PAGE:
Murray Goldberg was a tenured faculty member in the department of Computer Science at the University of British Columbia, when he left to become the president and founder of WebCT, a company which grew to be the world’s leading learning management system (LMS), serving 14 million students in 80 countries at 4,000 universities and colleges.
Later, in 2002, Murray co-founded Silicon Chalk, a company which built software to enhance the classroom experience in higher education. Murray then went on to create Brainify.com, an academic social bookmarking and networking site for university and college students, and then AssociCom, a company which creates software for private professional networking within professional associations.
Most recently, Murray has created MarineLMS, a learning management system for training in the maritime industry to combine his passions for educational technologies and the sea. In addition, Murray has served as a consultant, advisor, board member and board chairman for numerous technology and education companies.
A widely recognized thought leader in the field of online teaching and learning, Goldberg has given over 200 keynotes and invited lectures, and is an expert resource for business, education and technology organizations and education media. Murray has won numerous teaching, industry, and national awards. Most recently, Murray was named one of the top 15 Canadians in digital media by Backbone Magazine. In 2004, Goldberg was the winner of the national Manning Awards foundation EnCana Principal Award, a $100,000 prize honoring the country’s most outstanding innovator. Also in 2004, Goldberg was granted an Honorary Doctorate of Technology from Southern Cross University for his pioneering work in the area of educational technologies. In 2000, Goldberg was honored at the National IWAY Awards in Canada as one of five extraordinary Canadians for his outstanding contributions to information technology, and was also named as the recipient of the New Media Hyperion award for the application of new media in the field of information technology. Murray has also won numerous teaching prizes including the prestigious Killam teaching prize while in his first year as a faculty member at UBC.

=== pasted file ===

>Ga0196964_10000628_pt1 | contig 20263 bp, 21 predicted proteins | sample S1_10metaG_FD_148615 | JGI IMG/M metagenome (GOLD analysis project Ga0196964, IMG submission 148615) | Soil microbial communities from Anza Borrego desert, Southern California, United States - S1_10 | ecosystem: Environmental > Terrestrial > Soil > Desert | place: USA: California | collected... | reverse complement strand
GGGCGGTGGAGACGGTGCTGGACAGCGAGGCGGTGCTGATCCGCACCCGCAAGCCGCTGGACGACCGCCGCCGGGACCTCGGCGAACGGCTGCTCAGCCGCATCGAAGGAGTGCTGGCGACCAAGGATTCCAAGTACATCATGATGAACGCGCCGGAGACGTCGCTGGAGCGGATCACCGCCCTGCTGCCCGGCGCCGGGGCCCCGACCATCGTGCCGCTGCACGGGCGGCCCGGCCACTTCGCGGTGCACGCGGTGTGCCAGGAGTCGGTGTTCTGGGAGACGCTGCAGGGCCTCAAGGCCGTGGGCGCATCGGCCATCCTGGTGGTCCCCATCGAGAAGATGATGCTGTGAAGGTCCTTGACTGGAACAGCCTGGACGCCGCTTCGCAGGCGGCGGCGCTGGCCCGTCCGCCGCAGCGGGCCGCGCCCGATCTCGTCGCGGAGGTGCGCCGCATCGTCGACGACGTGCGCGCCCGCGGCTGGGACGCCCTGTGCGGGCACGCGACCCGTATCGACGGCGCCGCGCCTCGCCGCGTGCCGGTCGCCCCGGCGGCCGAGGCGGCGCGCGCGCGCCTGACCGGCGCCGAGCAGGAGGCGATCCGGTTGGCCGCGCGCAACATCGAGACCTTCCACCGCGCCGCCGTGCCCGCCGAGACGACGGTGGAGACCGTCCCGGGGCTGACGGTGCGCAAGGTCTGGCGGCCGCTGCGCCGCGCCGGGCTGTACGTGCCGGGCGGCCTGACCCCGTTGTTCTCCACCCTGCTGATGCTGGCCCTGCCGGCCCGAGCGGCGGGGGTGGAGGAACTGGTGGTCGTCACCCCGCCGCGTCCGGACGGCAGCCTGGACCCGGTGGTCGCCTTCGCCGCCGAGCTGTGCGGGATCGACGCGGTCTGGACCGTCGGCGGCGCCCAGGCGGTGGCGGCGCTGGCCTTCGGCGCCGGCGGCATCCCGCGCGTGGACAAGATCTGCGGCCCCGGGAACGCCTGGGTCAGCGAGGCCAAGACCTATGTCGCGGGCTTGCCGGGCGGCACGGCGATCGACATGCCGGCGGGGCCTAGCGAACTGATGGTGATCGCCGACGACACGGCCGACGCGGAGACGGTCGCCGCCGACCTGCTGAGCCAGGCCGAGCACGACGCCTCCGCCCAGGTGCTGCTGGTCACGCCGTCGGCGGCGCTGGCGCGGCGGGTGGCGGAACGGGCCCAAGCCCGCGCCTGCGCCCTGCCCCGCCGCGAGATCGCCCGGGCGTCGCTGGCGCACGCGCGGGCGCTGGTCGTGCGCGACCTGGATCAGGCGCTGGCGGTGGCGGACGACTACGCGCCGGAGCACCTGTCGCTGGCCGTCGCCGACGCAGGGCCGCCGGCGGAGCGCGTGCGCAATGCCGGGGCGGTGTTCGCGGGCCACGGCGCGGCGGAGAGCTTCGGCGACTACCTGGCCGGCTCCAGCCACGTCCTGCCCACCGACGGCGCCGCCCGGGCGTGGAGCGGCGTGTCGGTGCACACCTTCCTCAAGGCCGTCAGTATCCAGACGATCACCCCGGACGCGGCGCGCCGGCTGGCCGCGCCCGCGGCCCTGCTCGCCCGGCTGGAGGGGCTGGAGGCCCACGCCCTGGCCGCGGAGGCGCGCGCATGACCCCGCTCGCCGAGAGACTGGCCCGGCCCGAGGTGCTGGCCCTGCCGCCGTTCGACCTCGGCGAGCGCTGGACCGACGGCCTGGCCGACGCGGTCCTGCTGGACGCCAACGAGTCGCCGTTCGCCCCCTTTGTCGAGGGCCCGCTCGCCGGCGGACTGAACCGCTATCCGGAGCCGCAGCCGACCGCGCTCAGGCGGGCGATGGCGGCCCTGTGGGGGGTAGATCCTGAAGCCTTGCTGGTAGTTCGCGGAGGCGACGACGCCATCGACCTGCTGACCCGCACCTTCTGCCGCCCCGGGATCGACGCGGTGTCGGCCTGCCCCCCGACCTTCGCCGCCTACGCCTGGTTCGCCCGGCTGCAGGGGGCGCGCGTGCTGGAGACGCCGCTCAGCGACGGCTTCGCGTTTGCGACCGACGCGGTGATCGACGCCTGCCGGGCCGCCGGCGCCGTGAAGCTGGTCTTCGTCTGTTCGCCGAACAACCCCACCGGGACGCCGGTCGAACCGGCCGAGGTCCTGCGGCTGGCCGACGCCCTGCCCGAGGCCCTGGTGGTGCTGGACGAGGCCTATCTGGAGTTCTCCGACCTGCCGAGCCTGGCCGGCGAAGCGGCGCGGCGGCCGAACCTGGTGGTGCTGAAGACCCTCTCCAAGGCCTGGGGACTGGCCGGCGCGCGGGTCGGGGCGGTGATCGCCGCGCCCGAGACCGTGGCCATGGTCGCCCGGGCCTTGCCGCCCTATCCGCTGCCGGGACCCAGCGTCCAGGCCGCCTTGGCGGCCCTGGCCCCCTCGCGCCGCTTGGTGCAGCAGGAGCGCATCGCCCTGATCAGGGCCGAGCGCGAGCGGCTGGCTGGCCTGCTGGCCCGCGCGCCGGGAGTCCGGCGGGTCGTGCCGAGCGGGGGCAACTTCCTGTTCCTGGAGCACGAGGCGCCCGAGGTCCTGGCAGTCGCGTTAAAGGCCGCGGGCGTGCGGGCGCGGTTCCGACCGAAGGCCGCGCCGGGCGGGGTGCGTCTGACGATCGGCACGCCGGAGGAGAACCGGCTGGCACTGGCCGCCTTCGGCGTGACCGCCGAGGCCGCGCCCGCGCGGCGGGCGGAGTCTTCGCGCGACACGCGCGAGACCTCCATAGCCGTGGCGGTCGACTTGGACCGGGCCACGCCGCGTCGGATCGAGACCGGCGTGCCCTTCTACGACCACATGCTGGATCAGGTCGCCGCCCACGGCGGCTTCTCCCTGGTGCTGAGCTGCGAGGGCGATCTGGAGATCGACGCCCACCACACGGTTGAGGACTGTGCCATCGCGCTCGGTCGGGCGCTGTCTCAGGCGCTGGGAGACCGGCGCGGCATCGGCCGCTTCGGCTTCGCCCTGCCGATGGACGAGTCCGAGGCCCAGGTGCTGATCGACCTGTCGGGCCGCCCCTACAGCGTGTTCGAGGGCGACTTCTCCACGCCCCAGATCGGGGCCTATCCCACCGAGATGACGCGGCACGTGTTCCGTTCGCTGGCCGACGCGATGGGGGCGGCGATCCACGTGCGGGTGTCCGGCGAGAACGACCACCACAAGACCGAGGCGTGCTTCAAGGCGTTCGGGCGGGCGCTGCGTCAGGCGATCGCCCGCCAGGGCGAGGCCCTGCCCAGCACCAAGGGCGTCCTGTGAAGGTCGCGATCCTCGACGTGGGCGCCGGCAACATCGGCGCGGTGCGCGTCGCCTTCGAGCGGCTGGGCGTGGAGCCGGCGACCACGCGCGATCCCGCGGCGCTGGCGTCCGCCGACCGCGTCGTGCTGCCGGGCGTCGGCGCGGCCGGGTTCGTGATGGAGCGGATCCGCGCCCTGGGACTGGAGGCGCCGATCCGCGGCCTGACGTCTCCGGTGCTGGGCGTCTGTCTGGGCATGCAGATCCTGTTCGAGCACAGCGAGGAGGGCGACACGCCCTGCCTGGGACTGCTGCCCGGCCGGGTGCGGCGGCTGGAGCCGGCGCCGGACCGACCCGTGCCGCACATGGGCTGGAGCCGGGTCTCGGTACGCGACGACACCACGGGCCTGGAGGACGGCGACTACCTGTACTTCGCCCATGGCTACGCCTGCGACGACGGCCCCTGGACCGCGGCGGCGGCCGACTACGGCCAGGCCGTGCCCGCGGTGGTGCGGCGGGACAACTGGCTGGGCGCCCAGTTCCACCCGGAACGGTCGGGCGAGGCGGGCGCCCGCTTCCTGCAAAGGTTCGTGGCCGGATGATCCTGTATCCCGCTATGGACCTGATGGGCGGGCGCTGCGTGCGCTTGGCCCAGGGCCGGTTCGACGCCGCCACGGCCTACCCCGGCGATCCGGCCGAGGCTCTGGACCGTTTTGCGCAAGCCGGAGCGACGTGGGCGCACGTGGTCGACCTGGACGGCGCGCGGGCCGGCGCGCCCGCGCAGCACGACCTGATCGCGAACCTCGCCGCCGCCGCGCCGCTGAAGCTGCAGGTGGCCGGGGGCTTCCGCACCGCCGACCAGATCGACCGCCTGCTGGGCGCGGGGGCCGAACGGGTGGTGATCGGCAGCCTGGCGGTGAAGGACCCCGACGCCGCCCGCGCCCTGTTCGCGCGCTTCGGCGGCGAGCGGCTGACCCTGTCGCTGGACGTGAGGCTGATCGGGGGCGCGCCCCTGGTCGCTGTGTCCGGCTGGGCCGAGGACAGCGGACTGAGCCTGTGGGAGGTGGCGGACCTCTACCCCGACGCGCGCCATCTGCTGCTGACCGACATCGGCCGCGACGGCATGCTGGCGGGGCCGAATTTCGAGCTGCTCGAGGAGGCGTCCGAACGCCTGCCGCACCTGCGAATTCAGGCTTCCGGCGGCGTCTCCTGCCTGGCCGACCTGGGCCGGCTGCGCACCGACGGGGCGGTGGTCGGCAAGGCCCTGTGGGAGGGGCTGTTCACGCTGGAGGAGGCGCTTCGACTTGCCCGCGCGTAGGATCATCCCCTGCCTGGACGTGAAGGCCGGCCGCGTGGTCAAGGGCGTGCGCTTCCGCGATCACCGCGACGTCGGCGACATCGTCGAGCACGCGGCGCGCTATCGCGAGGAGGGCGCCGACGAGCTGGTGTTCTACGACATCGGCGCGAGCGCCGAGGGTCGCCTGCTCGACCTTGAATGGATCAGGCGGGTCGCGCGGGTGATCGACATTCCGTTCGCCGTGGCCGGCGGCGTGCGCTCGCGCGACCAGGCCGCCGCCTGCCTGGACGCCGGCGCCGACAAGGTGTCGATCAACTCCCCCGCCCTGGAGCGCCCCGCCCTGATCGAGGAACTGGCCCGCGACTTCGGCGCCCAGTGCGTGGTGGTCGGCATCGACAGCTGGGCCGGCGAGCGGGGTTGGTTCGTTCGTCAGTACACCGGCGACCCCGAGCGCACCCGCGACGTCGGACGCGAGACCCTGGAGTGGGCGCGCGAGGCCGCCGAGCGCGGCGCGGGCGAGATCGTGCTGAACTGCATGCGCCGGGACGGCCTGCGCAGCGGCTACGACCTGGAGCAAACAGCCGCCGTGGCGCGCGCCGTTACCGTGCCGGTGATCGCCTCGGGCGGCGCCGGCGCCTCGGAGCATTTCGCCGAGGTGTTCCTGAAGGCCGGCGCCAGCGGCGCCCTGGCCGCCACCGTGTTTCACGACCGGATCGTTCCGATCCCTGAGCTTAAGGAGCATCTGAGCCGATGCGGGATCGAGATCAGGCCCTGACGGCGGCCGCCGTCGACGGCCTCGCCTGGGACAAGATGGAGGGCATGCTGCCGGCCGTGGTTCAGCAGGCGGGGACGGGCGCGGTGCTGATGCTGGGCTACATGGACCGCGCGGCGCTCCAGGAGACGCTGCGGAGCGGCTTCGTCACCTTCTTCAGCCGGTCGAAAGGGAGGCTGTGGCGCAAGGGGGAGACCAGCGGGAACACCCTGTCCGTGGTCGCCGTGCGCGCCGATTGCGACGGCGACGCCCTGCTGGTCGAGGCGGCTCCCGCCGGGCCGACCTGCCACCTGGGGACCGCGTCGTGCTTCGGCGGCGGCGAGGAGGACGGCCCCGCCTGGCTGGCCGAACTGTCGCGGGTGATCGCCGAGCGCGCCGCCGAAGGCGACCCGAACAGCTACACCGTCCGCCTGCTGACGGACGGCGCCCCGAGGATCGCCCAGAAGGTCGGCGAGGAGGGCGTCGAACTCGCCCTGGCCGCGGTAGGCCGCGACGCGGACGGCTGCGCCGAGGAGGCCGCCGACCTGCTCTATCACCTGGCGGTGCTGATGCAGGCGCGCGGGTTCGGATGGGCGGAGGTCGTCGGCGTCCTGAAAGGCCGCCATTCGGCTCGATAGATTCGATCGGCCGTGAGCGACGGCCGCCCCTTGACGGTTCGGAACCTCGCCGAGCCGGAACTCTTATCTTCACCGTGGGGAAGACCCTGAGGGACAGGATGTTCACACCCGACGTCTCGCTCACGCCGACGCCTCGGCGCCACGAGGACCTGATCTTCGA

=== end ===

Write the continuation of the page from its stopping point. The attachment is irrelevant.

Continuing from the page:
To listen to the interview, click on this MP3 file link
Interview Time Index (MM:SS) and Topic
Murray shares about his time at UBC and some memorable lessons learned that continue to shape his outlook today.